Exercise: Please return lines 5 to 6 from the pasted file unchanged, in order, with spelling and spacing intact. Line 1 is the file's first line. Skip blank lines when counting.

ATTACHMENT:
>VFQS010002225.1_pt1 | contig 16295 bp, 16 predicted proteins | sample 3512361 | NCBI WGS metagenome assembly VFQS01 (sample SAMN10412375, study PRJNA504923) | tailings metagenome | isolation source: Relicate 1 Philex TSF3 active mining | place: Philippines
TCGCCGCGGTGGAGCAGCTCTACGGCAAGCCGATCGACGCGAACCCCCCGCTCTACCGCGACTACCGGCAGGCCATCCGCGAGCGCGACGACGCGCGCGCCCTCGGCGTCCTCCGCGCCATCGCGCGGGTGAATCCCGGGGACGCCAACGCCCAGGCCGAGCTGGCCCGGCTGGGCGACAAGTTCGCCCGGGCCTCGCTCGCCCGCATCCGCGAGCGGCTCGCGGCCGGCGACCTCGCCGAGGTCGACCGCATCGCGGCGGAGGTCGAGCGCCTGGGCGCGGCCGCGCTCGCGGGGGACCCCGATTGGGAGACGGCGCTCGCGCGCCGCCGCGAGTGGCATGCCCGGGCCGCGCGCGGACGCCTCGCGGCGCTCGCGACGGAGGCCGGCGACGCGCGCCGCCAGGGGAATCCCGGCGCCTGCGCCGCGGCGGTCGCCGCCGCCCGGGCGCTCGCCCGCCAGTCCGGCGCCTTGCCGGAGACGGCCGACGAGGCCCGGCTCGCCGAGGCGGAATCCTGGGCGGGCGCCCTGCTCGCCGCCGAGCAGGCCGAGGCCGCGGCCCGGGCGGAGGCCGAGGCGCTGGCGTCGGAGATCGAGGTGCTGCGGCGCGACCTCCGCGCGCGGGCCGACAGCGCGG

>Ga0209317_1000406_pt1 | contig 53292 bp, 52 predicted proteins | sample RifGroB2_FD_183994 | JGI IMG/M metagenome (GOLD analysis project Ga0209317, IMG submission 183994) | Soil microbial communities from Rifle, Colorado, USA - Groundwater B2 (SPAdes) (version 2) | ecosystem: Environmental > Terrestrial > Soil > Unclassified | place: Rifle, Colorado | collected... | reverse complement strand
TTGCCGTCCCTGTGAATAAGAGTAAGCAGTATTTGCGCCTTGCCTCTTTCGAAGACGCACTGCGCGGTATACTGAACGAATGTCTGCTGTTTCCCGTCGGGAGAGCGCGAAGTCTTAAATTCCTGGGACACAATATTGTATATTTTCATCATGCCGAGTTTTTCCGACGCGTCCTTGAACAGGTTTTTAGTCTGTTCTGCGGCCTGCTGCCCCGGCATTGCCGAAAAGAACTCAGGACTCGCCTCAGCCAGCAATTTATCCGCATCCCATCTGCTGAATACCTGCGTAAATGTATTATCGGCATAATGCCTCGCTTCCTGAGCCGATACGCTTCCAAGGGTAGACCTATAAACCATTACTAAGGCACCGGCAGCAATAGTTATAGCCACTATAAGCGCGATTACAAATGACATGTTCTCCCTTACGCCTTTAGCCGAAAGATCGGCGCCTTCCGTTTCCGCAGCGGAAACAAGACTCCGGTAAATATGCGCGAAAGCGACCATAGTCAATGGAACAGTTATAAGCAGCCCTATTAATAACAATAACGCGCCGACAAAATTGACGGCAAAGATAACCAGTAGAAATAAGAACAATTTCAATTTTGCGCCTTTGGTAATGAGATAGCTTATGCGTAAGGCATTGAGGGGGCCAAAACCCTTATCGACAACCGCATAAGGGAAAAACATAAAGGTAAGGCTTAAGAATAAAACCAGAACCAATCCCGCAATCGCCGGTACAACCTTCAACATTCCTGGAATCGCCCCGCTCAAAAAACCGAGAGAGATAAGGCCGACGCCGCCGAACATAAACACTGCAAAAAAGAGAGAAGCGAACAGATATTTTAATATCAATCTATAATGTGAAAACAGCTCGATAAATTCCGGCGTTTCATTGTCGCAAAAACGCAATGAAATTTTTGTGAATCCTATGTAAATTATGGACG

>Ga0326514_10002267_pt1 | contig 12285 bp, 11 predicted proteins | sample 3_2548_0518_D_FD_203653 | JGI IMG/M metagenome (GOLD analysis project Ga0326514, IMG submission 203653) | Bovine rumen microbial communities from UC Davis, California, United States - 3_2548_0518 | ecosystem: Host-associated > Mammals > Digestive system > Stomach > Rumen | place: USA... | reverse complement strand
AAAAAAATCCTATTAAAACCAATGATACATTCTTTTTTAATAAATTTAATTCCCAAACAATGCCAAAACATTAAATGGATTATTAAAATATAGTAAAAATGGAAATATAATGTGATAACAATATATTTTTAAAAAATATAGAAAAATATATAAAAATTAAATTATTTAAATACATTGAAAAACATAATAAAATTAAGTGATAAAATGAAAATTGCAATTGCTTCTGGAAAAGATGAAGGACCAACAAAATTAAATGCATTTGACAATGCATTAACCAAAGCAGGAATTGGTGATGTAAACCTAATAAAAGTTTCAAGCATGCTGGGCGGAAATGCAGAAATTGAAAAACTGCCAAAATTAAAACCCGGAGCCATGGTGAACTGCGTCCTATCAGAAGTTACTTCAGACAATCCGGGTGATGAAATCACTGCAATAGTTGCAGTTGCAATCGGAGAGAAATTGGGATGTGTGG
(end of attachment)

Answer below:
>Ga0326514_10002267_pt1 | contig 12285 bp, 11 predicted proteins | sample 3_2548_0518_D_FD_203653 | JGI IMG/M metagenome (GOLD analysis project Ga0326514, IMG submission 203653) | Bovine rumen microbial communities from UC Davis, California, United States - 3_2548_0518 | ecosystem: Host-associated > Mammals > Digestive system > Stomach > Rumen | place: USA... | reverse complement strand
AAAAAAATCCTATTAAAACCAATGATACATTCTTTTTTAATAAATTTAATTCCCAAACAATGCCAAAACATTAAATGGATTATTAAAATATAGTAAAAATGGAAATATAATGTGATAACAATATATTTTTAAAAAATATAGAAAAATATATAAAAATTAAATTATTTAAATACATTGAAAAACATAATAAAATTAAGTGATAAAATGAAAATTGCAATTGCTTCTGGAAAAGATGAAGGACCAACAAAATTAAATGCATTTGACAATGCATTAACCAAAGCAGGAATTGGTGATGTAAACCTAATAAAAGTTTCAAGCATGCTGGGCGGAAATGCAGAAATTGAAAAACTGCCAAAATTAAAACCCGGAGCCATGGTGAACTGCGTCCTATCAGAAGTTACTTCAGACAATCCGGGTGATGAAATCACTGCAATAGTTGCAGTTGCAATCGGAGAGAAATTGGGATGTGTGG